Savior siblings and Fanconi anemia: Analysis of success rates from the family's perspective

Juan P. Trujillo, Jordi Surralles

Research output: Contribution to journalArticleResearchpeer-review

6 Citations (Scopus)


© American College of Medical Genetics and Genomics. The current curative treatment of Fanconi anemia is hematopoietic stem cell transplantation; this treatment has a higher rate of successful outcome when donors are compatible siblings. Therefore some families opt to have a healthy and compatible baby after selecting an embryo using preimplantation genetic diagnosis with human leukocyte antigen (HLA) typing. This study aims to estimate the success rate of this procedure from the family's perspective.Methods:Genetic and embryology data were collected from genetic reports provided by the families. Results: A total of 524 oocytes (14.1 oocytes/cycle) and 299 embryos were generated (8.0 embryos/cycle) after 38 in vitro fertilization cycles. Sixteen embryos were transferred to the uterus because they were non-Fanconi anemia and HLA matched. One baby was born. A younger couple delivered a healthy and HLA-compatible baby after four cycles. Therefore, the success rate per cycle is less than 5% (two babies from 42 trials). Conclusion: While Fanconi anemia per se does not worsen the probability of success, a critical factor is advanced maternal age; a late diagnosis leads to few transferrable embryos and high rates of aneuploidy. Families should be informed in advance of the many trials that they will probably need to undergo even if a haploidentical younger relative is available as an oocyte donor.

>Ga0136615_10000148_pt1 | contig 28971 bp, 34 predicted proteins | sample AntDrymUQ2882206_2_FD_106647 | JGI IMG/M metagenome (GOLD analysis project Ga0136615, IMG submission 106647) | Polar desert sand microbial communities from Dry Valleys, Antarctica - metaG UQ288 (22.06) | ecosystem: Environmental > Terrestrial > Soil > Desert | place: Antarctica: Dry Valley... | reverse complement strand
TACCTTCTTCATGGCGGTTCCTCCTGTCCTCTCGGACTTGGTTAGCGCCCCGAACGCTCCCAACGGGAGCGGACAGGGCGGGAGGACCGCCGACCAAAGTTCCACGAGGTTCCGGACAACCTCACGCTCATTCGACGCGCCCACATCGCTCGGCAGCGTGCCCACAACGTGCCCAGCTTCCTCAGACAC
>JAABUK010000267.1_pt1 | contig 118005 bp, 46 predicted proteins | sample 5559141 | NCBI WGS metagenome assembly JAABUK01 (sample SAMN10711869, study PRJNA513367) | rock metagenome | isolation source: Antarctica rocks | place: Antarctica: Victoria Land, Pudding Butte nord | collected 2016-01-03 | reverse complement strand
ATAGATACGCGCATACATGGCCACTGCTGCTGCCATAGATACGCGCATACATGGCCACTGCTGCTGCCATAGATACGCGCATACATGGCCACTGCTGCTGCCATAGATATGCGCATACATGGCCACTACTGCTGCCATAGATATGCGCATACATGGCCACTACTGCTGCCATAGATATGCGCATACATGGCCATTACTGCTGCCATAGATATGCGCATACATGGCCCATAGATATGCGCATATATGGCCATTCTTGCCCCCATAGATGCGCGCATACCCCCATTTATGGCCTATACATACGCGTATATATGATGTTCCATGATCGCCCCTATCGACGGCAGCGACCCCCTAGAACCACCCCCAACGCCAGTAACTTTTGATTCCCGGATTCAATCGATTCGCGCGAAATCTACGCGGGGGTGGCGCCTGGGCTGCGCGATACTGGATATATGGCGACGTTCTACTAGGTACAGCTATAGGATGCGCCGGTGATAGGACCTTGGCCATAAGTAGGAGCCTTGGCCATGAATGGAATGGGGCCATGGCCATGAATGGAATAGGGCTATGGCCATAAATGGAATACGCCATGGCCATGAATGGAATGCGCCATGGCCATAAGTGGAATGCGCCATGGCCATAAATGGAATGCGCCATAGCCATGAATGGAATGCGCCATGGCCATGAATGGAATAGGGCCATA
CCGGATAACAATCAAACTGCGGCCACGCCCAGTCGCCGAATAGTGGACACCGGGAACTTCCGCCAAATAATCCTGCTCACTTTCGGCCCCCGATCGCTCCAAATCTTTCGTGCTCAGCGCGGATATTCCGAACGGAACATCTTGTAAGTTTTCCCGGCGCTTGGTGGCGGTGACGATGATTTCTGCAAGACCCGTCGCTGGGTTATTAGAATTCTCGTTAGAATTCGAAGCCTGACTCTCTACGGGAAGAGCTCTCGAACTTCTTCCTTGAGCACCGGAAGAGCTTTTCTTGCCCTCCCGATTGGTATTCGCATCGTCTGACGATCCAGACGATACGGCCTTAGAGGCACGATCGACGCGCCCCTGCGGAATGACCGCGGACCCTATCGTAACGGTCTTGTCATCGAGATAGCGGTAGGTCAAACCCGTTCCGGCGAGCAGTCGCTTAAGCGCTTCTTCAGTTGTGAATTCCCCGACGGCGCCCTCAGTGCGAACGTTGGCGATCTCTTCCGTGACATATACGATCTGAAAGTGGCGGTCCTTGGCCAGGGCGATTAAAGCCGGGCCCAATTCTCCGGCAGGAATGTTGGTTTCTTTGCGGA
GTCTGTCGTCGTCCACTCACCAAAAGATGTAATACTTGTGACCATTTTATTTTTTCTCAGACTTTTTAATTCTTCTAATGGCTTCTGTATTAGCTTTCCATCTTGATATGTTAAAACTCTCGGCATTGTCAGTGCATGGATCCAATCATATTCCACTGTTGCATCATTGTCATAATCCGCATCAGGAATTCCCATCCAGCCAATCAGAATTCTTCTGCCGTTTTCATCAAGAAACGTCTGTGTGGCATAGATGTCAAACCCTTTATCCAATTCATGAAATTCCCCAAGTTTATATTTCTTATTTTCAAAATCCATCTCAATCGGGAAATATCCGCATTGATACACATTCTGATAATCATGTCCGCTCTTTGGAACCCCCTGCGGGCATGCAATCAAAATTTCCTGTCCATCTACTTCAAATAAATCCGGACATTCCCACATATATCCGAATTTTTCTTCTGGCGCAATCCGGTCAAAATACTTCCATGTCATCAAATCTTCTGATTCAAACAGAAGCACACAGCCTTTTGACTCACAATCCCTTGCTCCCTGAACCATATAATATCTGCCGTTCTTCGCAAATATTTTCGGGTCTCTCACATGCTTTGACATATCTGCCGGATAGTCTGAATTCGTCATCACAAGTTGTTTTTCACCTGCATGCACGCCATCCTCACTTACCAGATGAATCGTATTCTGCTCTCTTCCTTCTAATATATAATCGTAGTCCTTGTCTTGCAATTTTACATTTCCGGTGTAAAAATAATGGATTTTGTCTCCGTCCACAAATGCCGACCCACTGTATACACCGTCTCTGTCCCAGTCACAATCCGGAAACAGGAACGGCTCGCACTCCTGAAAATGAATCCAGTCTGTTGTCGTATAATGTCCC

Original languageEnglish
Pages (from-to)935-938
JournalGenetics in Medicine
Publication statusPublished - 1 Jan 2015


  • Aneuploidy
  • Fanconi anemia
  • embryo selection
  • preimplantation genetic diagnosis
  • savior siblings


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